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Jayesh’s hands trembled as he lit his second cigarette. He perched himself on one of the two ramshackle rattan chairs, which along with a small glass table were the sole contents of his living room. It wasn’t the dilapidated state of his chair that bothered him, it was his phone, which rested on the table. It lay there occasionally glowing with incoming notifications or reminders, but mostly silent. Jayesh took a deep breath and reached out for it. He unlocked the phone and navigated to the photo gallery. That bloody photo was still there. Fairly unremarkable, it was a shot of his living room, looking out onto the balcony with stray black, hair-like wisps barely visible on its left border. The problem wasn’t its distinctly unaesthetic look. The problem was that it hadn’t been there five minutes ago.

Jayesh could’ve sworn the phone was barely out of sight for a short while when he went downstairs to check his mailbox. When he returned, the phone had moved from the chair to the table. He took a moment to get a hold of himself and then checked the house for intruders. Finding none, he turned his attention to the phone and eventually stumbled upon the new addition to his camera roll. Had he forgotten he’d taken it? He concluded that it was probably work that had made him high-strung and forgetful. Things hadn’t been very good at the office lately. He decided to take a nap to calm his nerves.

Two hours later, he awoke still feeling like hell. He took a sip of water, trudged back to the living room and sat down. A glow caught his eye. The phone. The bloody phone was on. Actually its camera was on. He picked it up and navigated to his photos.

There was a new one.

This time the picture was from the balcony looking in. He could make out the shapes of the chairs through the glass screen door that separated the balcony from the living room. But there was another silhouette reflected in the glass. It was an incoherent, wispy mass. Its shape, flowing, familiar. It looked like hair. Yes, it was hair. He could vaguely discern its strands wildly flowing, as if caught in a breeze. He closed his eyes, trying to calm himself. He could hear his heartbeat thump in his head and the blood rushing to it sounded like an angry beehive.

He had to get a hold of himself. He needed another cigarette. He opened the balcony door and gladly welcomed the strong breeze that hit his face. It was a relief from the musty misery of his apartment. He fumbled for a cigarette and dropped some from the pack on the floor. The wind blew them around and as he bent to pick them up, his phone fell from his pocket. Jayesh looked at it in fear. The camera was still on. He let out a cry, part anger, part fear.

Gingerly, he picked it up, dusted it off and put it back in his pocket. The wind was persistent and whipped his hair all over his face. Hair. He rubbed his temples in frustration and decided he couldn’t wait. He took out his phone and checked. There was a new picture. It was a view of the sky – blue with a few scattered clouds. Just like today. At the bottom of the picture, a familiar sight – his apartment building looking up. He could see his balcony. Then he noticed the dark mass of hair, wild strands flailing in the wind, looking down at the camera (at him?) from the balcony. In the middle of that dark, ungodly shape were the whites of two eyes. Jayesh pulled back in horror and slammed against his balcony railing. It was weak, dilapidated and gave way.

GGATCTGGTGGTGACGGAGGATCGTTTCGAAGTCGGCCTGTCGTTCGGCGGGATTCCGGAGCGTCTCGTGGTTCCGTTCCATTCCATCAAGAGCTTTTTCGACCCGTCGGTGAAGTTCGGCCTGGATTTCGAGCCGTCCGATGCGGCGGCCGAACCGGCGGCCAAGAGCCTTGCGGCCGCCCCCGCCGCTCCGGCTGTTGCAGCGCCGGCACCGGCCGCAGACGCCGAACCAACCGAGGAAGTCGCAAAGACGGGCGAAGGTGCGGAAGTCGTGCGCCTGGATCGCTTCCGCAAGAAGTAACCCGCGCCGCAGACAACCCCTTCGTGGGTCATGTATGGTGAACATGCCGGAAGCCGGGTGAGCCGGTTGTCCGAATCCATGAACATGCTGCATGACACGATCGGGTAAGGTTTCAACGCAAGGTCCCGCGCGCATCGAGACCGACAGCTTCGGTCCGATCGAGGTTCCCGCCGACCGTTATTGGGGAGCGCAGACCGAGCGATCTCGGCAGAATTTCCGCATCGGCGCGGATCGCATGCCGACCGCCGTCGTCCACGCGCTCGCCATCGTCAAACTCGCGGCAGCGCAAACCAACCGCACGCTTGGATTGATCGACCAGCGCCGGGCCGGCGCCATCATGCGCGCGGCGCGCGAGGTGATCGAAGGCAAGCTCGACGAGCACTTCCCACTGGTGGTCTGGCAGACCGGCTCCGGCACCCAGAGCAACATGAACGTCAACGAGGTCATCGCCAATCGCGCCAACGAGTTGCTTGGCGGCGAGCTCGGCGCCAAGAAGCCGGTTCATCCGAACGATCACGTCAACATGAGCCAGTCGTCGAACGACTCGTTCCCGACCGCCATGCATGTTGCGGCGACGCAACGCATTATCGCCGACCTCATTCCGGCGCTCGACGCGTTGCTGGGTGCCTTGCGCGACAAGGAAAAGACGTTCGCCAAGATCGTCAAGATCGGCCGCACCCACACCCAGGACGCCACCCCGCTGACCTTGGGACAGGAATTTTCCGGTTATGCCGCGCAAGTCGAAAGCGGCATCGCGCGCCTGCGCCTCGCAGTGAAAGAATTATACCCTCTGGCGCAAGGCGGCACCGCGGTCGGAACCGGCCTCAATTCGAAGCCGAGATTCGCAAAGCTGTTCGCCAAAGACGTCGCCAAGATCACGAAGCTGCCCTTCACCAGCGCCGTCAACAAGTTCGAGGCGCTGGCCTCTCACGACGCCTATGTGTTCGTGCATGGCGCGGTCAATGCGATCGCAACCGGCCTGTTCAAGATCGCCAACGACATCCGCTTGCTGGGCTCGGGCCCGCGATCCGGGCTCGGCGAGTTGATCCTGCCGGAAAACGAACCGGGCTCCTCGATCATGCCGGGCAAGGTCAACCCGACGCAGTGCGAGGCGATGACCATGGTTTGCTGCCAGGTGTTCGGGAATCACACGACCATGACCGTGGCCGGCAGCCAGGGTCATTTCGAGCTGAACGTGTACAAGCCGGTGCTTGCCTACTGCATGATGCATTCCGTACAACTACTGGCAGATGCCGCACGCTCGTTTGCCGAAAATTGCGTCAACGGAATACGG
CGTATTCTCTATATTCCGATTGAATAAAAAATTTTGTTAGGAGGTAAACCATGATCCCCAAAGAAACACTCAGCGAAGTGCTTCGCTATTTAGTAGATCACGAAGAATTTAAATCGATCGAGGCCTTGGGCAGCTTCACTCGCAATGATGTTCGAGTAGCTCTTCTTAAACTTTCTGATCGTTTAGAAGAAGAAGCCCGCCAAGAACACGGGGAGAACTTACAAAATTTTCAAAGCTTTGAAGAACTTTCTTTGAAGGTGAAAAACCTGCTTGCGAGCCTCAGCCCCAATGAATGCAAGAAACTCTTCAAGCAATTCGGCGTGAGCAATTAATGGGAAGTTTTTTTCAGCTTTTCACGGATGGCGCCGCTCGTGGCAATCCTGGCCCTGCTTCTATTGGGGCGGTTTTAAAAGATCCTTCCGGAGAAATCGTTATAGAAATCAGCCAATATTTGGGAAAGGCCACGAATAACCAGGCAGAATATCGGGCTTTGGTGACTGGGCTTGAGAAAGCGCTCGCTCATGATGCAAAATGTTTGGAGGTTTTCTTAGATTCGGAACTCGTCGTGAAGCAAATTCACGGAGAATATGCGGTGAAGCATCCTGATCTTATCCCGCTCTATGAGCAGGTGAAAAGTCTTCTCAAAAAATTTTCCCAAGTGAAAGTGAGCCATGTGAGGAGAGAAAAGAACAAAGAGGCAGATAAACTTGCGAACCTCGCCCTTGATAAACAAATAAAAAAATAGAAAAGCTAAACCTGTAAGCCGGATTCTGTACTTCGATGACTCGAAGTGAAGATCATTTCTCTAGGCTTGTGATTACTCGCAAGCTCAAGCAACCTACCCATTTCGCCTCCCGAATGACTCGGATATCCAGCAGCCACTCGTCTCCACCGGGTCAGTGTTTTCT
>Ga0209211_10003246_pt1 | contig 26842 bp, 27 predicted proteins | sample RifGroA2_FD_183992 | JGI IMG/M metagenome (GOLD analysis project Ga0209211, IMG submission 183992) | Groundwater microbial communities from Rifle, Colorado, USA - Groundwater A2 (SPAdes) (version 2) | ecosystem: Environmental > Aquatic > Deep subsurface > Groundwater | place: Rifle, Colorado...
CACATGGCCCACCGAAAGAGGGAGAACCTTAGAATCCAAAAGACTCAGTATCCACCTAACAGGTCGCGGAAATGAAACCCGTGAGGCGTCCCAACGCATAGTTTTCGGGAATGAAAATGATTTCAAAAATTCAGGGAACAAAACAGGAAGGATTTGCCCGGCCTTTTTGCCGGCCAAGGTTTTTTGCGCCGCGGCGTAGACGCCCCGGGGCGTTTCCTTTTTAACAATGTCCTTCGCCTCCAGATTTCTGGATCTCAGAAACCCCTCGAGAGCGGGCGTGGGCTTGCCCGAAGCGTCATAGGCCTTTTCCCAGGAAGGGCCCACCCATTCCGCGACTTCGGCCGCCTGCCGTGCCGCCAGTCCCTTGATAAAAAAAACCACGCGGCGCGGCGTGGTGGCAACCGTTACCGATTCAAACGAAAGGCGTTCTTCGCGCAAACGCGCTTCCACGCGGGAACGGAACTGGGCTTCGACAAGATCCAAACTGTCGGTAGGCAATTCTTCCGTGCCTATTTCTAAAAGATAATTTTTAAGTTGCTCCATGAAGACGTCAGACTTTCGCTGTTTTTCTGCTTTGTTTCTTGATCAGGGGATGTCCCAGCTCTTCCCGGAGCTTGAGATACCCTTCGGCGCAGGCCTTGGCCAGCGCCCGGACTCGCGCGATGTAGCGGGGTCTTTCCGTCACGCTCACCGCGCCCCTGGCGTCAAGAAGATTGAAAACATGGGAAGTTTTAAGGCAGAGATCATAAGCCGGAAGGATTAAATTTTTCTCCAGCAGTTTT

As he fell, he screamed but there was no sound. His face contorted with the terror of his silent scream as he hurtled to earth. He could hear the wind whooshing past his head but strangely, everything felt slow. Slower, calmer. He could feel the sensation of his clothes flapping wildly against him as he accelerated. And in those final moments of his life, his mind suddenly took him back to a hot, humid evening two years ago. He could still feel the bumps of the untilled field under his jeep as he drove recklessly across it, drunk and out of his senses. It was almost sunset, he couldn’t see very well and he hadn’t switched on his headlights. It had happened so fast. As he swerved wildly to avoid hitting a row of bushes at the end of the field, a figure had run out of them. Even though he was drunk, he could hear the sickening thud, the wheels slipping, losing control. But he panicked. He stepped on the gas and drove on, the jeep careening so hard across the stony ground it was impossible to see anything. But he did turn around to see a distraught figure, a woman with a mop of unkempt black hair, running over to the body, kneeling, screaming. The adrenaline wouldn’t let him stop. He drove on, pausing to look for a moment in his rear view mirror. He could see the woman standing over the body of her child. The last rays of the sun glinted off her wild black hair and the two eyes staring back in anger.

The sound of the wind brought him back. He could see the sky as he fell. Blue, dotted with the occasional cloud. It was beautiful. As the ground rushed up to meet him, he closed his eyes and felt at peace.




Based on a tweet by @curiousgawker – https://twitter.com/curiousgawker/status/389585949283610624 – “hate when you leave your phone in an empty room and when you return it’s full of photos of an old woman“.

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